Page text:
3 Takeaways from HFMA: Getting to Know Your Patient and Creating a Personalized Financial Experience
The 2019 HFMA Region 9 Annual Conference was held in downtown New Orleans November 10-12. A well-attended panel on understanding patients and personalizing the financial experience was kicked off by VisitPay, who introduced Michael Rawdan, Sr. Director of Revenue Cycle from St. Luke’s, and Carlos Valcarce, Administrative Director Central Business Office, who runs the revenue cycle at INTEGRIS.
Customer Experience Matters in Healthcare, Too
Michael had worked for large organizations outside of healthcare that had a strong focus on the customer. He saw that in healthcare, the focus was solely on the clinical experience while ignoring the financial experience, with no awareness of how the patients felt. He set out to understand patient satisfaction scores at St. Luke’s, even if they were poor (and they were). Patients were confused by their paper statements and wanted access to digital payment solutions in order to manage their household medical expenses, review EOBs, and make their own payment arrangements. Data proved Michael’s hypothesis that a better financial experience makes for a better overall care experience and improves patient payments and satisfaction. Today, the Net Promoter Score for St. Luke’s shows that patients rate their experience very high—about the same level as top consumer brands like Apple.
Carlos described a similar aspiration for INTEGRIS, as they hadn’t been proactive in understanding the financial needs and situations of their patients. They were able to uncover that patients didn’t understand their bills and couldn’t pay them easily. INTEGRIS has now implemented VisitPay, where patients get a seamless branded experience with consolidated EOBs, integration with other healthcare portals, and multiple language options. An in-app survey has captured many positive comments.
Reach Patients Where They Are: Segmentation and Testing
St. Luke’s was striving to get to a point where the financial experience became a one-to-one experience, just like it is in clinical care where the doctor treats each patient as an individual, not a group.
Michael described the segments from the VisitPay Report to demonstrate how different patients have different needs and approach the financial experience from their own unique perspectives. St. Luke’s worked with their statement vendor to design inserts with visuals representing who the patient is, encouraging the use of self-service tools (VisitPay) to manage their bills. He stressed the importance of testing: “It’s easy to say ‘patients are going to love that,’ but how do you really know?” Multiple insert types need to be tested and evaluated in terms of what language and imagery best resonate to accomplish the goal of driving consumer digital adoption.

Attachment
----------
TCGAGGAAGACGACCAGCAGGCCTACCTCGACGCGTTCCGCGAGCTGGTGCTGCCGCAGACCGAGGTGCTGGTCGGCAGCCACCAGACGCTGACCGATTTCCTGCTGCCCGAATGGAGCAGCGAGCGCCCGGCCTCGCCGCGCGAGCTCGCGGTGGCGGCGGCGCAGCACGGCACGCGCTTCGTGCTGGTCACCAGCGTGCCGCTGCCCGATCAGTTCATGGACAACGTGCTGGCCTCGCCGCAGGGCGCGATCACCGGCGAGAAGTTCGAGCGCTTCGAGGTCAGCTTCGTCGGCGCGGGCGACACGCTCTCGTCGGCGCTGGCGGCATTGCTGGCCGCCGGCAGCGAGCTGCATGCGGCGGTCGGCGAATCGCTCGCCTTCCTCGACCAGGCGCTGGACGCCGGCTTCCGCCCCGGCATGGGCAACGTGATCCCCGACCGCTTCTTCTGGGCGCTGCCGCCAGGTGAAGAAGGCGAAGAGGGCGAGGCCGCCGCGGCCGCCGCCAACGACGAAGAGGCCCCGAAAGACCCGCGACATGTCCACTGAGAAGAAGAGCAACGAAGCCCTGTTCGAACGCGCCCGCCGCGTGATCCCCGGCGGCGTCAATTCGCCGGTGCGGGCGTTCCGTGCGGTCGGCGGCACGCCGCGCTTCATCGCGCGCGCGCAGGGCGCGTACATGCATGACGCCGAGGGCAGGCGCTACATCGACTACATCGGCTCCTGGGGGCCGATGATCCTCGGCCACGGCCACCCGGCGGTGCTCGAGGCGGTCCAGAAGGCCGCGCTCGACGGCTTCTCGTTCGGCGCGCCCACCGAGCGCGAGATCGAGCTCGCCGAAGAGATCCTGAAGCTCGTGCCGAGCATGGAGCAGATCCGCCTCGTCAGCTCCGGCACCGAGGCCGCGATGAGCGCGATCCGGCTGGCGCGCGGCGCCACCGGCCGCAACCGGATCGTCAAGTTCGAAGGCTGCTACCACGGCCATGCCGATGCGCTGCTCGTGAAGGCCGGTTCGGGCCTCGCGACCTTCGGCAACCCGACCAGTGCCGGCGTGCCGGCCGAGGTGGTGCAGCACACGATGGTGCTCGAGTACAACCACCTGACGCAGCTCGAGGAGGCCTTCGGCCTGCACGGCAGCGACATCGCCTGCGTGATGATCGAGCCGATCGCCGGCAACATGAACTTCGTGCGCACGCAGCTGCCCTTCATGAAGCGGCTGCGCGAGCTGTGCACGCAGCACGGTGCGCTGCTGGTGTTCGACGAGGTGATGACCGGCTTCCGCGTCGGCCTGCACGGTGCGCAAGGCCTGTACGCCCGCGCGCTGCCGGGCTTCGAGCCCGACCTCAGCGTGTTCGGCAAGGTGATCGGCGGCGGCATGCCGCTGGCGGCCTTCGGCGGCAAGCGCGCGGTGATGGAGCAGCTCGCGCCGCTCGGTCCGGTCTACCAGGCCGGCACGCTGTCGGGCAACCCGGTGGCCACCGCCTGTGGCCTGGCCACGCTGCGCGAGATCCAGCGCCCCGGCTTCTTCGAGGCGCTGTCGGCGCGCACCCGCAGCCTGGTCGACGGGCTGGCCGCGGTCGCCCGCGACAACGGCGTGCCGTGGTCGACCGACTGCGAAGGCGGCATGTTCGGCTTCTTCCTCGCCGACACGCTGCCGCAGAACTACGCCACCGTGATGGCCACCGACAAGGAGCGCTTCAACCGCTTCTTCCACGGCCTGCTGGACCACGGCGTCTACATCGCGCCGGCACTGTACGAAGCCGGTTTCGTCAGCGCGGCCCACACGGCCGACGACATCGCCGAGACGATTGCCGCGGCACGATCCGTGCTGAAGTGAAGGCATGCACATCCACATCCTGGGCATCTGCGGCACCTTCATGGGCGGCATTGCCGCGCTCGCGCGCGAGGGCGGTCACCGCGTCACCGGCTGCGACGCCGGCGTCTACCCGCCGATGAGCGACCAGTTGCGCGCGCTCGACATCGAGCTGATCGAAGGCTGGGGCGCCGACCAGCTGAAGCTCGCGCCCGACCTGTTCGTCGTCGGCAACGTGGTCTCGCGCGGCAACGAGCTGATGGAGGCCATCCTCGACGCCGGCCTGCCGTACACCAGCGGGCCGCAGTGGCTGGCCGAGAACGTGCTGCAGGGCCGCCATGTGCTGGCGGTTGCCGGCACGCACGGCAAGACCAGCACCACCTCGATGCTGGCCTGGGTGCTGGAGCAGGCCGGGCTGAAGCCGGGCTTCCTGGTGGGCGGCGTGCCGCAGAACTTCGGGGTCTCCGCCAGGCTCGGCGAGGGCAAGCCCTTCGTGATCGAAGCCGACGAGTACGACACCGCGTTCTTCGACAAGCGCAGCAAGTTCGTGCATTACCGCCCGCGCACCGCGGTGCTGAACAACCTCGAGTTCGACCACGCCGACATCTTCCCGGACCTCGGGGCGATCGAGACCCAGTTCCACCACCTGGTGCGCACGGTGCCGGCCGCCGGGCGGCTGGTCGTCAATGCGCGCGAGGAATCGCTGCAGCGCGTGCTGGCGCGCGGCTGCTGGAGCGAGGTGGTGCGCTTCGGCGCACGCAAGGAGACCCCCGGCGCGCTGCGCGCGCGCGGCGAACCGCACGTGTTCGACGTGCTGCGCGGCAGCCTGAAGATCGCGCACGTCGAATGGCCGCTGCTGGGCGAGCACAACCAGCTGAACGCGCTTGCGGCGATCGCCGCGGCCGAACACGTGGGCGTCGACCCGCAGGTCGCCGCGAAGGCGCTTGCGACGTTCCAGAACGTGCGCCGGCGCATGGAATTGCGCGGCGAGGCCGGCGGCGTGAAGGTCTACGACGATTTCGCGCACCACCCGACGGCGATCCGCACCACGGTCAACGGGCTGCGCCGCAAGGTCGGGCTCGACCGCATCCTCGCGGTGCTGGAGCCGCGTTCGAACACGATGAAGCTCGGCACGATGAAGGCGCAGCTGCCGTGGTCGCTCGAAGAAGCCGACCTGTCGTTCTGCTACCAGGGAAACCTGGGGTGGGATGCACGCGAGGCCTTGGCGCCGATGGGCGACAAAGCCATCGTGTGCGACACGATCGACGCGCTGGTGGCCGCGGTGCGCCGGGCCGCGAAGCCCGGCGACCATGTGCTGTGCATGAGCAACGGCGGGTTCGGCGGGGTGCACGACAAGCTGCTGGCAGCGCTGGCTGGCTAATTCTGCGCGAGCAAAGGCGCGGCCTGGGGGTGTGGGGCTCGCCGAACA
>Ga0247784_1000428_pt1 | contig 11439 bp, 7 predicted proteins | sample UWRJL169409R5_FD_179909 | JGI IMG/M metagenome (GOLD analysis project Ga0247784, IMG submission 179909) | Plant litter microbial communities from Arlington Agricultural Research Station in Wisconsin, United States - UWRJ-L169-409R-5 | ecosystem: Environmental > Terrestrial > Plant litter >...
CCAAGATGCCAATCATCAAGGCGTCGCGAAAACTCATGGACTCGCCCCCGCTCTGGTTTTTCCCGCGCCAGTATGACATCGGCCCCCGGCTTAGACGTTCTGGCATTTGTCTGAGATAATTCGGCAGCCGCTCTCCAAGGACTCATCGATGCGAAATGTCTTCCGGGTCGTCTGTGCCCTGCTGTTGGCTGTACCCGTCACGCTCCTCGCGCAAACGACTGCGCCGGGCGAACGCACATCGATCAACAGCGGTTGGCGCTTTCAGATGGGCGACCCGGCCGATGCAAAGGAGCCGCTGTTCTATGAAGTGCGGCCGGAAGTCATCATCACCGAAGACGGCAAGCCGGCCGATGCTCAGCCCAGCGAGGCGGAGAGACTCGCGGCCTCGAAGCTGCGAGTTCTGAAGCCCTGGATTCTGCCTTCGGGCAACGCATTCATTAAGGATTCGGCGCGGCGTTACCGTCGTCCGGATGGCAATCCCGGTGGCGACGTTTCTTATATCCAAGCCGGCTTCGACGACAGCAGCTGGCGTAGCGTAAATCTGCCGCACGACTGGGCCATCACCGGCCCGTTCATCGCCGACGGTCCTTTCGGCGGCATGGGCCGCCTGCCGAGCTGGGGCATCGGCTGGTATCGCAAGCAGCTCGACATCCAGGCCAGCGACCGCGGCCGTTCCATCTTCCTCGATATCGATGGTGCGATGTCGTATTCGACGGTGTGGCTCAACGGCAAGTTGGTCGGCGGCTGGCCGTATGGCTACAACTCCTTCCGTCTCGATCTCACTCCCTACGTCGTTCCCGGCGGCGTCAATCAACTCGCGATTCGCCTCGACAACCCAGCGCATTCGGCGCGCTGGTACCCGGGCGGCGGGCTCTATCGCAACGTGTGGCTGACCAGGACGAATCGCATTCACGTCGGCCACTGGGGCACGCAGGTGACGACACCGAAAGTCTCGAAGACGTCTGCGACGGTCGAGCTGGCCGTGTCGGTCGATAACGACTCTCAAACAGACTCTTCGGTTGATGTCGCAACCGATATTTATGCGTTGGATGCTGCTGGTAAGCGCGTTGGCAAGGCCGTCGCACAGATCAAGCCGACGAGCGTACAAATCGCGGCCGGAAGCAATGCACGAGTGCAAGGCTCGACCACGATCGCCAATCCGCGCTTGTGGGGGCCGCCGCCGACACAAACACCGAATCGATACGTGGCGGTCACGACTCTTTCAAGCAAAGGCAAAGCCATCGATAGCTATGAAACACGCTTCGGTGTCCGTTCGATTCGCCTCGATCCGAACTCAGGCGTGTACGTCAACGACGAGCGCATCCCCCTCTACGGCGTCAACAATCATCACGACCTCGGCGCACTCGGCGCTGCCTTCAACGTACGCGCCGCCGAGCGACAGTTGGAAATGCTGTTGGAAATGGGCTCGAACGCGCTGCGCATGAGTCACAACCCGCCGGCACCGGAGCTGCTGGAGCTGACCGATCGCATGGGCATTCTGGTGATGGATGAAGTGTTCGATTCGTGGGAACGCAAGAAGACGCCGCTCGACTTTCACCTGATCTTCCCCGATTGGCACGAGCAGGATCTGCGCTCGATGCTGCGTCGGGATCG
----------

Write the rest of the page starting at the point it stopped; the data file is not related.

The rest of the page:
Use Interest as a Behavior Modifier
The subject of health systems charging interest on patient balances can be a controversial one in healthcare. A request for a show of hands during the session revealed that none of the attendees were from health systems currently charging interest. Michael shared the way in which St Luke’s uses interest to modify patient behavior. Users are nudged toward shorter-term payment plans, while still being given the option for longer-term repayment at a much lower rate than they would get using credit cards. He noted that smarter patients exploit the availability of free financing, and that there is a way to meet in the middle. As one way of achieving that goal, St. Luke’s is implementing dynamic propensity-to-pay-based payment plan offers.
Focusing on the three lessons above produces powerful results. INTEGRIS is listening to their patients in a way that only those in patient access roles had been able to in the past. St. Luke’s is experiencing increased yield, higher patient satisfaction with the end-to-end experience, and a lowered cost to collect. Costs have decreased while effectiveness and efficiency have increased—putting both health systems and patients where they want to be.